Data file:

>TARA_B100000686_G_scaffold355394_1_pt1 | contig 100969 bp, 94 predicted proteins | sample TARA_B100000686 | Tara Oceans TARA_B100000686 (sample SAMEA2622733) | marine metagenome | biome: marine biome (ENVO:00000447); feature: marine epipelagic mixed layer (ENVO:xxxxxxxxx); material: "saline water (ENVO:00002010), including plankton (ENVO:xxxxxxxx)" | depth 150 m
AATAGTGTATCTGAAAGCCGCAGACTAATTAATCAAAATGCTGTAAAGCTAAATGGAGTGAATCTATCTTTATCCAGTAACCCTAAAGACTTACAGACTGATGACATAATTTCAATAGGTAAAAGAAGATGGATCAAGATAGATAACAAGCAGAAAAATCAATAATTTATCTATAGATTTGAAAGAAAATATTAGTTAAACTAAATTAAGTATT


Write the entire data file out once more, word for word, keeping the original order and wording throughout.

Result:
>TARA_B100000686_G_scaffold355394_1_pt1 | contig 100969 bp, 94 predicted proteins | sample TARA_B100000686 | Tara Oceans TARA_B100000686 (sample SAMEA2622733) | marine metagenome | biome: marine biome (ENVO:00000447); feature: marine epipelagic mixed layer (ENVO:xxxxxxxxx); material: "saline water (ENVO:00002010), including plankton (ENVO:xxxxxxxx)" | depth 150 m
AATAGTGTATCTGAAAGCCGCAGACTAATTAATCAAAATGCTGTAAAGCTAAATGGAGTGAATCTATCTTTATCCAGTAACCCTAAAGACTTACAGACTGATGACATAATTTCAATAGGTAAAAGAAGATGGATCAAGATAGATAACAAGCAGAAAAATCAATAATTTATCTATAGATTTGAAAGAAAATATTAGTTAAACTAAATTAAGTATT